UBC Theses and Dissertations
Incidence of learning disabilities in an inmate population in B.C. Lysakowski, Barbara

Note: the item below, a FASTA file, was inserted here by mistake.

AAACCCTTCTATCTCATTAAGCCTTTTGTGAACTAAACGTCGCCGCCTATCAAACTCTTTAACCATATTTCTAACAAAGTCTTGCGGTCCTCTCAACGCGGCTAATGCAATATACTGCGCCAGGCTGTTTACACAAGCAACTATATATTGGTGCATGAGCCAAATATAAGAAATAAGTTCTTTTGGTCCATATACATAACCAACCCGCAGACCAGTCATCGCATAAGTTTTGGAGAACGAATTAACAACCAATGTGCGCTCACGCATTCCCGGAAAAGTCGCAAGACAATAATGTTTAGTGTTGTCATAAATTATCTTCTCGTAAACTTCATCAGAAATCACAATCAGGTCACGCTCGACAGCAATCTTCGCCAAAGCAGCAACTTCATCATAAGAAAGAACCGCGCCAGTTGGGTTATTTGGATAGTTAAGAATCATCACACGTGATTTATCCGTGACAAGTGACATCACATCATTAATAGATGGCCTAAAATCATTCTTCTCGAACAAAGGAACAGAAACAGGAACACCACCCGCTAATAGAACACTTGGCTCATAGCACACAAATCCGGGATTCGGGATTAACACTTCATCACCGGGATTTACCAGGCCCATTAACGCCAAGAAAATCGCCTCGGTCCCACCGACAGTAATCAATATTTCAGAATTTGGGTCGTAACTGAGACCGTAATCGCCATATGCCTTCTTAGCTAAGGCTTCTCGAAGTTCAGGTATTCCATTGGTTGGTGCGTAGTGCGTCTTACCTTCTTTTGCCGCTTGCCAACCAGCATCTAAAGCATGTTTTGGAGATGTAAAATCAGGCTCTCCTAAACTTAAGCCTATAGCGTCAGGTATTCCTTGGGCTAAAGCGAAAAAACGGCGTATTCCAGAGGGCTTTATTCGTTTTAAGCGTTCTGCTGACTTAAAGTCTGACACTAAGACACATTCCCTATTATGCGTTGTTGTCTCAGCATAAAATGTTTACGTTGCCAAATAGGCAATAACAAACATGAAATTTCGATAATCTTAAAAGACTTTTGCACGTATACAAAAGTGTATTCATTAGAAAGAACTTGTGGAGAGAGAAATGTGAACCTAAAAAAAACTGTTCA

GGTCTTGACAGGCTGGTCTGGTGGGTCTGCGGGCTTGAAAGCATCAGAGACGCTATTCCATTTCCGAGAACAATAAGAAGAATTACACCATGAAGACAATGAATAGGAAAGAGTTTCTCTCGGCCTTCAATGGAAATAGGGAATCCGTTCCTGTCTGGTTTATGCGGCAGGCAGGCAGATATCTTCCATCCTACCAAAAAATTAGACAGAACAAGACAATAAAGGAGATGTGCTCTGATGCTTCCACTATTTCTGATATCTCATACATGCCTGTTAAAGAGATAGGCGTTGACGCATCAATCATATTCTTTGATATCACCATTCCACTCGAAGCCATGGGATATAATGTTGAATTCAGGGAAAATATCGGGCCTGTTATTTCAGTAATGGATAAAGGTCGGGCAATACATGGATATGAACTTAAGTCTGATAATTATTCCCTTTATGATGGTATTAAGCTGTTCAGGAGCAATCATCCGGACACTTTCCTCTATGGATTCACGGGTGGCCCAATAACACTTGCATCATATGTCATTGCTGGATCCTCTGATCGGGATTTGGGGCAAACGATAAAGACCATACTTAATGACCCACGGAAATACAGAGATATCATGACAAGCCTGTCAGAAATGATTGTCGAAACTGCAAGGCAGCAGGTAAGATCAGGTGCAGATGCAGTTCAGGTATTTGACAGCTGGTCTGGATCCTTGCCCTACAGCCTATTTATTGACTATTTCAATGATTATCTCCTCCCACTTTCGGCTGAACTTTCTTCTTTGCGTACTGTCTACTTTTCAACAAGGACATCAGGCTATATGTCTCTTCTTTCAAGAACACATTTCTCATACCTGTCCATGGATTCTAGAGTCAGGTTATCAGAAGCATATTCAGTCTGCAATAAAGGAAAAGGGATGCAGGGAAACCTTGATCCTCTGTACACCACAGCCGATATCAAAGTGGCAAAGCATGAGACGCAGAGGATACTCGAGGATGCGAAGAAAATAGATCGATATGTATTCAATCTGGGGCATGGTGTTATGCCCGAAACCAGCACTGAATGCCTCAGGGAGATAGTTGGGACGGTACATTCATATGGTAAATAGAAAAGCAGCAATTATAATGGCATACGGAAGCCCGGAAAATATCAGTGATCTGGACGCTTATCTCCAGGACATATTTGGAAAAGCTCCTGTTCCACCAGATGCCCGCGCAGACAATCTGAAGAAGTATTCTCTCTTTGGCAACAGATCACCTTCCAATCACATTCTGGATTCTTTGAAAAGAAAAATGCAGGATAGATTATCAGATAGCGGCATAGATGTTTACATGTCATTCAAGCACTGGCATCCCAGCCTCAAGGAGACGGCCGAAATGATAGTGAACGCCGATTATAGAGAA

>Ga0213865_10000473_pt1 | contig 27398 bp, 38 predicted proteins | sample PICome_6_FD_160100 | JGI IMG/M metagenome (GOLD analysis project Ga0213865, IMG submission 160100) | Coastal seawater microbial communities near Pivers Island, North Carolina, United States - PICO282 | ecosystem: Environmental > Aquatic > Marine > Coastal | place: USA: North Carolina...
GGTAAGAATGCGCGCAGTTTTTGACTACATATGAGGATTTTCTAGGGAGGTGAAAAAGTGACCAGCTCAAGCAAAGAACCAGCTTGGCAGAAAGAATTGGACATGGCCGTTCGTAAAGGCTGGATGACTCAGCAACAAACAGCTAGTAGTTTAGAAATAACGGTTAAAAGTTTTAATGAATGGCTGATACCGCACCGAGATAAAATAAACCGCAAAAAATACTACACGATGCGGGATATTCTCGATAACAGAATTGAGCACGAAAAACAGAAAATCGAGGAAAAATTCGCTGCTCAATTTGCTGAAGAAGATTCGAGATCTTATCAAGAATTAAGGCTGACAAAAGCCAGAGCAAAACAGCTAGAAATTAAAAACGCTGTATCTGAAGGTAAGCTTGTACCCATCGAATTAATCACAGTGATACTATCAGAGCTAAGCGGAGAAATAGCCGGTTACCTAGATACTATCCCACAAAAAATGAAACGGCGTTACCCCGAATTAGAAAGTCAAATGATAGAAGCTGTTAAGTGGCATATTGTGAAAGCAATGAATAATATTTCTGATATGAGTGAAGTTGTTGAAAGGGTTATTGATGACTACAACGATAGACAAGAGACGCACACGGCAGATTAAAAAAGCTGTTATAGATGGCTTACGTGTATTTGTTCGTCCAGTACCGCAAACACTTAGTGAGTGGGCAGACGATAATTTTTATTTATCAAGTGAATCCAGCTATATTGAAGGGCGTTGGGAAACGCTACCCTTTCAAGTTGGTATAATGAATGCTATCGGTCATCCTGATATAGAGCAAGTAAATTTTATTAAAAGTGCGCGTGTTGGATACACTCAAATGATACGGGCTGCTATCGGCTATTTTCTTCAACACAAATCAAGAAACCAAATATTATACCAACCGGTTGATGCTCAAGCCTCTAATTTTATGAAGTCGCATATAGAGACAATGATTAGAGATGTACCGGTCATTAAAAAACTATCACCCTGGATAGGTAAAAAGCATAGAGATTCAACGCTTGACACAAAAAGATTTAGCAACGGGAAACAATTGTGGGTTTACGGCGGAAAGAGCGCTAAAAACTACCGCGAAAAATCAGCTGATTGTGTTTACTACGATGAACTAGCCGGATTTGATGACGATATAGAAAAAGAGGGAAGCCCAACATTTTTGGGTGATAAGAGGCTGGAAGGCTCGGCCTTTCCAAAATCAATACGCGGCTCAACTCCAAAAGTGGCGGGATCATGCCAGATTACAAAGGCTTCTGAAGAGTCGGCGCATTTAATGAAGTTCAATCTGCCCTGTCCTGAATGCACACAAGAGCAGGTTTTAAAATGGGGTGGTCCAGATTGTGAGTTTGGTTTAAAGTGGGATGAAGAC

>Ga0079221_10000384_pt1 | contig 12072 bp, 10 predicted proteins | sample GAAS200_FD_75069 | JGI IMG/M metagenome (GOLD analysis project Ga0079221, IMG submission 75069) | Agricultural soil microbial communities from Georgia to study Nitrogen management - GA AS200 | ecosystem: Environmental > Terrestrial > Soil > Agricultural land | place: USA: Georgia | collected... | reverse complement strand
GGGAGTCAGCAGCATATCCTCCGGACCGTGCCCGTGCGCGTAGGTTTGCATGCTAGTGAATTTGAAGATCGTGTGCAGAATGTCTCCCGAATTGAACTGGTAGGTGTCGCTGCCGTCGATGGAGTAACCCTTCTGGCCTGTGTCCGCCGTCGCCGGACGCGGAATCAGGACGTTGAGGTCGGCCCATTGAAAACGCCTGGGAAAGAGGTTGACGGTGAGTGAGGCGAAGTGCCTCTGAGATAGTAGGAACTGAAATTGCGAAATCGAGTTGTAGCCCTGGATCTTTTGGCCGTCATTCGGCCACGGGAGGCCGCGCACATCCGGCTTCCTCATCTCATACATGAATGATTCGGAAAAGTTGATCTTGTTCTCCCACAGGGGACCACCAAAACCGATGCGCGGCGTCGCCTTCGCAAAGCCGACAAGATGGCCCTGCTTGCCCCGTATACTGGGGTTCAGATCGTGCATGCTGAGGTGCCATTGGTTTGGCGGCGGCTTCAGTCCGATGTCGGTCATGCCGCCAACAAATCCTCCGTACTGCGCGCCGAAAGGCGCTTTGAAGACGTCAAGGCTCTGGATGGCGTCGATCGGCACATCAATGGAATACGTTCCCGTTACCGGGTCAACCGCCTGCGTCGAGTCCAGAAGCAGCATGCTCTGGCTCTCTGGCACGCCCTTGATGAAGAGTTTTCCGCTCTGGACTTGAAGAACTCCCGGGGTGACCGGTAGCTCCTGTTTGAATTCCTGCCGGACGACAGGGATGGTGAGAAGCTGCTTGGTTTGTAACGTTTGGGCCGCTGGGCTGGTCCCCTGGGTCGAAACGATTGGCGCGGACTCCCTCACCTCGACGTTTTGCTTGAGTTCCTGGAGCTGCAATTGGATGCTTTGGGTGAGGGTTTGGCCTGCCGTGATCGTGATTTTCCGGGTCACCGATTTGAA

The purpose of this study was to measure the incidence of learning disabilities in a federal inmate population. It further sought to differentiate between learning disabled and normal learning inmates on socioeconomic and criminal variables. Research concerning learning disabilities in the juvenile delinquent population and illiteracy in the adult inmate population suggested that the incidence of learning disabilities in adult criminal populations would be high. The match between the characteristics of learning disabled individuals and criminals further suggested that criminals would manifest their learning disabilities in criminal behaviour which would, thus, differ significantly from the normal learners. Two hundred and forty two inmates in six federal institutions, taking part in the regular penitentiary induction process, were interviewed and asked to write the "Wide Range Achievement Test" (WRAT) and the "School and College Ability Test" (SCAT). Other data used in the study was obtained from the inmates' institutional files. Of the original 242 inmates interviewed only 192 completed both tests and of these only 169 met the criteria for further analysis. Two measures of the incidence of learning disabilities were taken. As IQ scores were not available, straight difference scores between the test-measured achievement grade and the highest grade completed in the regular school system gave the maximum estimate of the incidence. The minimum estimate of the incidence of learning disabilities was determined by imposing a second condition which required that the individual score below two S.D.'s from the mean on one of the percentile scores of the sub-tests. The maximum incidence of learning disabilities was 18.9 percent which was not significantly different from the general population maximum of 16 percent. The minimum incidence was 7.69 percent which was not significantly different from the general population minimum of 6 percent. These results on the incidence of learning disabilities contradict previous research; however, the characteristics of the learning disabled inmate generally are compatible with theoretical suggestions. The learning disabled inmate was found to be younger, come from a larger family with a worse criminal history, have committed more aggressive crimes, have been convicted as an adult at a younger age, have been convicted of more offences and, even though younger, have had the same number of previous federal and provincial commitments and have served the same period of time in federal and provincial institutions as the normal learning inmate.
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